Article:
I talk a lot about the impact of plastic on the ocean and in our lives but there are many other issues of ocean health that are important and pressing. The conservation of marine wildlife and their habitats is an issue that I’d like to take some time writing about as well.
As a biologist and especially as a whale biologist the topic of whales and dolphins (cetaceans) in captivity often comes up a lot. The species that I study (humpback whales) aren’t kept in captivity so I’m perhaps not as invested as others. None the less, it’s difficult to not form an opinion and I’m of opinion that cetaceans should not be kept in captivity due to their high intelligence, social structures, and their history in captivity.
Captive populations can and do hugely benefit science, conservation, and education. Species survival plans which maintain genetic viability of captive populations are protecting species from extinction, but these can only be effective when habitat is protected along side genetics and when the end game is to reintroduce species into their native habitat. Many zoos and aquariums that are a part of these schemes do so wonderfully and are an important part of conservation success. They also go the important extra step to educate visitors about these species and the importance of their conservation and in the context of captive populations.
The recent announcement by Sea World that they plan to end their orca breeding program has been met with equal amounts of elation and suspicion by many of the ocean minded folk that I follow through social media.Sea World has not bred it’s killer whales (orca and killer whale are both correct terms and can be used interchangeably) with the end game of protecting genetic diversity and reintroduction to wild populations. In most cases they have interbred between different subspecies and eco-types which would have naturally different habitats, prey types, and social structures and by and large captive orcas can not be reintroduced to wild populations. Sea World bred its killer whales because it viewed them as money making commodities, and that in my opinion is the exact wrong reason to keep any wild animal in captivity.
The second issue in the cetacean captivity debate is education. I work as whale watch naturalist and I try incredibly hard to ensure that my passengers not only understand and value the animals that they’re seeing but also their context within the wider ecosystem and the threats wildlife and the marine environment face. Anytime you view an animal, in captivity or in the wild, and don’t leave with that understanding is a missed opportunity.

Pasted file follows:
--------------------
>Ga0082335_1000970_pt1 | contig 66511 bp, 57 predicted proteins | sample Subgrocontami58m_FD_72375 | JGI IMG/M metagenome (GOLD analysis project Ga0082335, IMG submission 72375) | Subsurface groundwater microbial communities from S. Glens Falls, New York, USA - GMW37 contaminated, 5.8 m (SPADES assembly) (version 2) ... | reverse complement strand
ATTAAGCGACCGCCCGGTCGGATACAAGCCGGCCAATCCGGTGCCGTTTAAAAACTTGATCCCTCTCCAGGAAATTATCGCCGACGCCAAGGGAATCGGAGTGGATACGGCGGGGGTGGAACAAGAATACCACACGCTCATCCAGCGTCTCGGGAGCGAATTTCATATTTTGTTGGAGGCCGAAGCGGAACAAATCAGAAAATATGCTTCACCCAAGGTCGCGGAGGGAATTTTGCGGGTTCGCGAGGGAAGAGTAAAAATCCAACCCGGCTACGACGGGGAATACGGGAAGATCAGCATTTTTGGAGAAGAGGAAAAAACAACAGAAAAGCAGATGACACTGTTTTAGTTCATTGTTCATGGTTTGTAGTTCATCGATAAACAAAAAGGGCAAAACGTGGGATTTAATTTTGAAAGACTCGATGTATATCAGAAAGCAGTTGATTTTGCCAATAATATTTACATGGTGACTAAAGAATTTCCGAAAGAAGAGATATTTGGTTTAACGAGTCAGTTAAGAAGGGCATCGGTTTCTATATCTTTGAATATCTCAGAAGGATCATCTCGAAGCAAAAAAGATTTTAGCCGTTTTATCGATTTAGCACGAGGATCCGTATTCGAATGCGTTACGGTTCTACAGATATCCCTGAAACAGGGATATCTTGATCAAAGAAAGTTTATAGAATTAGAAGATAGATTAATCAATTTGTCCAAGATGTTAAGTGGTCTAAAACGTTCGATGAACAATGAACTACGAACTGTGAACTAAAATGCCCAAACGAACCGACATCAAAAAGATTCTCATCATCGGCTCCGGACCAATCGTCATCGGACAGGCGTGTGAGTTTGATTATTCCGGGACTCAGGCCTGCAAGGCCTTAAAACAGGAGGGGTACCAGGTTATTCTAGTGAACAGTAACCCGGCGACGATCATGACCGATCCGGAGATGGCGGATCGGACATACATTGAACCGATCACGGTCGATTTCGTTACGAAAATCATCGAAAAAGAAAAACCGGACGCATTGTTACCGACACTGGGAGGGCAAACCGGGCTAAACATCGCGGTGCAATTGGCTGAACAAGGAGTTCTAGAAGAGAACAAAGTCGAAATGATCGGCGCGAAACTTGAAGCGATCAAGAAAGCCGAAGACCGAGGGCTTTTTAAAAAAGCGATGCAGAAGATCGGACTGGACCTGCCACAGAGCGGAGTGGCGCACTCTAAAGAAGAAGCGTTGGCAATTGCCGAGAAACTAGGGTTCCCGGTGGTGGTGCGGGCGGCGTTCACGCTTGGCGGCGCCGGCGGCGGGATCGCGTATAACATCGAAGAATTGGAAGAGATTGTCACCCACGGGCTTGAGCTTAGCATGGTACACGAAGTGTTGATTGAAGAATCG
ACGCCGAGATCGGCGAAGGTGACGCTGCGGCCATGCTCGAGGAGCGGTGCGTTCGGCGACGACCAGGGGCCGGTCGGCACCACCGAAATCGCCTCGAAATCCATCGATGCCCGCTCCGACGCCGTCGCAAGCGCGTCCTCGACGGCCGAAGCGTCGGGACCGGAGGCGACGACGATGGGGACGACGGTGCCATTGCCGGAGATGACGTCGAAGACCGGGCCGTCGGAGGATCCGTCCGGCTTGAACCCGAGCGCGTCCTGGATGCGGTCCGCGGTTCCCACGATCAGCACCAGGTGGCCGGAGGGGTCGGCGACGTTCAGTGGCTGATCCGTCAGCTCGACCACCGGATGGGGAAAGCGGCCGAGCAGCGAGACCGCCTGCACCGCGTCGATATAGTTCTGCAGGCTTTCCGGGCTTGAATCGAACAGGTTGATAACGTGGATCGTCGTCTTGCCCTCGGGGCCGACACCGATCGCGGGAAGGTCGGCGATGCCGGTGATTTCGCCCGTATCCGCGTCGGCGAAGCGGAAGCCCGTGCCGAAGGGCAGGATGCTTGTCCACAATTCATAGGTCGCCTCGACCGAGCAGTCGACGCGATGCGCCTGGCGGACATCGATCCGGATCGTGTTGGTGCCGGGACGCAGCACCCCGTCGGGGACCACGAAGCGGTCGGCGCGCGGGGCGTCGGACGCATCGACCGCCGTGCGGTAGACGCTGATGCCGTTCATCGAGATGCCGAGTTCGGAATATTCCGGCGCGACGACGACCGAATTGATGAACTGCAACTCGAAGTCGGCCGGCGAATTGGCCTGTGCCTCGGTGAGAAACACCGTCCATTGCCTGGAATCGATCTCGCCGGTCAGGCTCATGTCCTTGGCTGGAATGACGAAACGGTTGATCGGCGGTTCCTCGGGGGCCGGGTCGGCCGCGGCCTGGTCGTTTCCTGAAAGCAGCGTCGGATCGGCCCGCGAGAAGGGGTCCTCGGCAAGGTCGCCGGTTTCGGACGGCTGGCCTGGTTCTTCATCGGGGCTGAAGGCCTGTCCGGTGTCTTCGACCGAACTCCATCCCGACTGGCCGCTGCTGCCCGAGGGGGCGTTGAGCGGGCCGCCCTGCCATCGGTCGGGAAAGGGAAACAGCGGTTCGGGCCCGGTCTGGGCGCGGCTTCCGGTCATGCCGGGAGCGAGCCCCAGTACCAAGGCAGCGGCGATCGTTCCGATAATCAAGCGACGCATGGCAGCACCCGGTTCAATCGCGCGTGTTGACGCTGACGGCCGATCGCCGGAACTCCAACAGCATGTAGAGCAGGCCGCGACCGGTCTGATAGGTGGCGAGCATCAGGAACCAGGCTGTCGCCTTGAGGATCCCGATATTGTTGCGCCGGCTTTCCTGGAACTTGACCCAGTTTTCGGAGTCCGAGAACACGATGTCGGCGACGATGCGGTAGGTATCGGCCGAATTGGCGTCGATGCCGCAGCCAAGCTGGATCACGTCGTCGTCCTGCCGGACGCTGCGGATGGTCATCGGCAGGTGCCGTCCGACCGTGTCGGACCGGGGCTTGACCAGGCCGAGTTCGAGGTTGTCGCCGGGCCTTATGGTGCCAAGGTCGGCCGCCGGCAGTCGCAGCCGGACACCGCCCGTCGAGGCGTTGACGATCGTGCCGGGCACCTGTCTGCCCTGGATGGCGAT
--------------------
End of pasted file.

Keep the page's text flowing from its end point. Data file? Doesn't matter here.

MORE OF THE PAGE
Last summer I was in Baltimore for a conference and I decided to take a break and visit the National Aquarium which was just a short walk away. I’ve always felt that change in the captive cetacean display industry was going to come from within the industry so I had been excited to hear that the National Aquarium had made the decision to end their dolphin shows and were actively thinking about the retirement and future of the dolphins in their care. The National Aquarium has a lot more going for it than just its captive cetaceans, it’s a wonderful aquarium with some interesting and engaging displays showing a number of different ecosystems from around the world. A highlight by far is the rooftop glass cladded hothouses displaying Amazonian and Australian freshwater habitats.
The dolphin exhibit is an entirely different wing of the aquarium and initially I was going to skip it. As I took the stairs down from the Amazon exhibit I overheard a woman with her small son ask an educator about the dolphin show. The educator was quick to correct her that is was a training session and was focused on educational topics and NOT a show. Far from being offended the woman actually was much more interested after hearing that it was educational. I thought that was an encouraging sign of public opinion, so I decided to have look. The training wasn’t happening when I got there so instead I walked around the underwater viewing area and despite the goal to be educational I was disappointed by the lack of educational material. If I was an uninformed visitor to this exhibit I would have come away with no understanding of this species in the context of global dolphin species, no understanding of issues facing cetaceans in the wild, and no understanding of the issues of cetaceans in captivity.
There’s no denying the welfare and moral concerns around keeping whales and dolphins, particularly orcas, in captivity however there’s also no denying that there are whales and dolphins in captivity and will continue to be for some time. Institutes that display them should commit to retirement of their current animals, the discontinuation of breeding programs, and the phasing out of these displays altogether and the public should demand this but while these animals remain on display you should be able to visit and leave with an understanding of these animals both in the context of captivity and in the wild and feeling of wonderment and responsibility to protect them and their habitats.